Charles Curry, Bruno Sanso and Chris Forest

12/31/2005 09:00 AM

Applied Mathematics & Statistics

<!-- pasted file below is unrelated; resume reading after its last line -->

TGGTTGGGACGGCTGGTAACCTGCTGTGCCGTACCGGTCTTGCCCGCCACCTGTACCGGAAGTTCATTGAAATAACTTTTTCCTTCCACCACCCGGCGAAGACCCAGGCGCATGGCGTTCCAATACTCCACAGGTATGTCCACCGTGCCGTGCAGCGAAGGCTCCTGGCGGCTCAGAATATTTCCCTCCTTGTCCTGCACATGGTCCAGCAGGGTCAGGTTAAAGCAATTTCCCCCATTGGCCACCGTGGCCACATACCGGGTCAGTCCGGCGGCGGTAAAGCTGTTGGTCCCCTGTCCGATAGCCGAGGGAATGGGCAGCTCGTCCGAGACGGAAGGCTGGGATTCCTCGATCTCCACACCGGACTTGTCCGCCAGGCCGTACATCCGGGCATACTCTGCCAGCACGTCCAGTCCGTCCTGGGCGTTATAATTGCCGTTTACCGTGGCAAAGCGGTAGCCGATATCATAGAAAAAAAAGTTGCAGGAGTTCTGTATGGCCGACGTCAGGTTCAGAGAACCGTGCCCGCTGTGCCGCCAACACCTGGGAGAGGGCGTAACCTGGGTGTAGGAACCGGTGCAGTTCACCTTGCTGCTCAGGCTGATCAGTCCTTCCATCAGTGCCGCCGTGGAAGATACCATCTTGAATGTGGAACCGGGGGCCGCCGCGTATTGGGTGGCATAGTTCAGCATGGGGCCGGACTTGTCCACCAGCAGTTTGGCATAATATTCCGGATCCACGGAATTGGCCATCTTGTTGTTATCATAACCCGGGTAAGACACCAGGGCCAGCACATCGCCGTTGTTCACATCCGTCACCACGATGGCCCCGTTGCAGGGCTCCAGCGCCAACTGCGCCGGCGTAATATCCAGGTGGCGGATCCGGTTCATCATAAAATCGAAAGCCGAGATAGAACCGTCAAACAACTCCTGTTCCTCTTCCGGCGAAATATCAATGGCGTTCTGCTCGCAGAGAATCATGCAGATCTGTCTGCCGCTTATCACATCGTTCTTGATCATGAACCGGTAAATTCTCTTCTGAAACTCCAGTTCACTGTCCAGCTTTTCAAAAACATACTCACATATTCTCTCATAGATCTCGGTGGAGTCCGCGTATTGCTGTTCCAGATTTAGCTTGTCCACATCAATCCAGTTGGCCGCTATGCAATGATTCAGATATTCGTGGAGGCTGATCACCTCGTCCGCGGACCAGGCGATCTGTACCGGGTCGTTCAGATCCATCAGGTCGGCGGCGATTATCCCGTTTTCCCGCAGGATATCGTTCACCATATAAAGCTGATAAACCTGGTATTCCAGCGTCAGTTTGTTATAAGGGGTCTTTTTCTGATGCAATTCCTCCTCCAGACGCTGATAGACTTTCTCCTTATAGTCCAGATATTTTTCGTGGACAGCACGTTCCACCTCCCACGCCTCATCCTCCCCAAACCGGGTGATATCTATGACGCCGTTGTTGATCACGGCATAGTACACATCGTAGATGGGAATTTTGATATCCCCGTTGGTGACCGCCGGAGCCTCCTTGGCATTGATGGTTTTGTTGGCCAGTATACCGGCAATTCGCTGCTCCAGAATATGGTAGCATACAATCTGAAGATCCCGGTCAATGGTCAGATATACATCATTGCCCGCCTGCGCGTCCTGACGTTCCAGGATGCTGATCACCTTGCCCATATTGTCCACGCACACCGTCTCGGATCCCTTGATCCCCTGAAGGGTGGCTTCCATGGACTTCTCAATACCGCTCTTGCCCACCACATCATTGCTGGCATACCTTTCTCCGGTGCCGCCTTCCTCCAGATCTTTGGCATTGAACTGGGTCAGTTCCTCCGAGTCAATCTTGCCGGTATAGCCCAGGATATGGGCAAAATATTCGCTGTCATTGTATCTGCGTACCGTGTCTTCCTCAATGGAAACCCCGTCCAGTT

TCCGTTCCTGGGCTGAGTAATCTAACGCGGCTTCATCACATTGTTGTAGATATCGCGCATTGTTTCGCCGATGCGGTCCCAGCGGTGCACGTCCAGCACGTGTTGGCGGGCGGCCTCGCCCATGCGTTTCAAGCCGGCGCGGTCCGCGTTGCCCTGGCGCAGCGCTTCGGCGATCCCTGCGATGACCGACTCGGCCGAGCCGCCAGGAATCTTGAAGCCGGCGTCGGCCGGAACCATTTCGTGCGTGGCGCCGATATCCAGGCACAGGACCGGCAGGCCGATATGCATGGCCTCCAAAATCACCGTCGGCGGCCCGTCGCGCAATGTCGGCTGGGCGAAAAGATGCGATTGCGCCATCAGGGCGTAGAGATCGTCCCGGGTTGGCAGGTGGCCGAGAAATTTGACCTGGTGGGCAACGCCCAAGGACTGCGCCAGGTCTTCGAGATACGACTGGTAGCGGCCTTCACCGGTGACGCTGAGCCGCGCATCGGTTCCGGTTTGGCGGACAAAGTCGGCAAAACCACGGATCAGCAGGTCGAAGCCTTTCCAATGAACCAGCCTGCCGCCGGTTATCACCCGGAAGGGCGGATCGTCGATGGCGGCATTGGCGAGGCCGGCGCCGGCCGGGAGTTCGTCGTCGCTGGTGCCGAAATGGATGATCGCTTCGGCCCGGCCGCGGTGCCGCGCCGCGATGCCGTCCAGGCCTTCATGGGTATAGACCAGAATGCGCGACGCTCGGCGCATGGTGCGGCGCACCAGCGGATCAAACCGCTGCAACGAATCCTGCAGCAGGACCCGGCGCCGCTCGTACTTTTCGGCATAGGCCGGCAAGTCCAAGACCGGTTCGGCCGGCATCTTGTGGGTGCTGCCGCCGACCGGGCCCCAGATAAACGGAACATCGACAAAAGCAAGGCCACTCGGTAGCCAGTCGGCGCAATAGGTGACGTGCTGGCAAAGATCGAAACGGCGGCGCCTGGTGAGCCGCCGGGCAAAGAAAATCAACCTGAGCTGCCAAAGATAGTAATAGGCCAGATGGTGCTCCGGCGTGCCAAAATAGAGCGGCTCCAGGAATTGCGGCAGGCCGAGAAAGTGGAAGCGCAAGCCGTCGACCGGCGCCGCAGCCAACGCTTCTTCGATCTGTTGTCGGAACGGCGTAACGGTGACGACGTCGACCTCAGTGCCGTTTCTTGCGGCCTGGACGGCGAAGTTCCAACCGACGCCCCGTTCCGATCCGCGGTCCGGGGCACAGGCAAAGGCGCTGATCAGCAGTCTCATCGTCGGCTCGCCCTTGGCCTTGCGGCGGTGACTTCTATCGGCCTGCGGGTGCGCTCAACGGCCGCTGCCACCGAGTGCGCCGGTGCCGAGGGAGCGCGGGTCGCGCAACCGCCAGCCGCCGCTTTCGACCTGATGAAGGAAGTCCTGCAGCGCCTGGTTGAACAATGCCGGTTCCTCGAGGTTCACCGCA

Modern climate system models make use of numerous parameters to control their behavior. By matching model outputs with observed data we can perform inference over such parameters. Our work extends previous related analyses through the application of model interpolation, Markov-chain Monte Carlo simulation and model selection. The analysis is focused on three input parameters: climate sensitivity, rate of deep ocean heat uptake, and net aerosol forcing. Climate model output was sampled on a non-uniform grid over the 3D parameter space. We interpolate the climate model output over the empty regions of these grids, providing an approximation to the continuous climate model response for use in a likelihood function. The covariance matrix that is required by the likelihood is estimated from general circulation model output. Several model selection criteria are applied to estimate the number of non zero eigenvalues of such matrix. We find significant posterior uncertainty in all three climate model properties. Posterior parameter distributions differ according to the choice of climate model, likelihood and covariance estimate.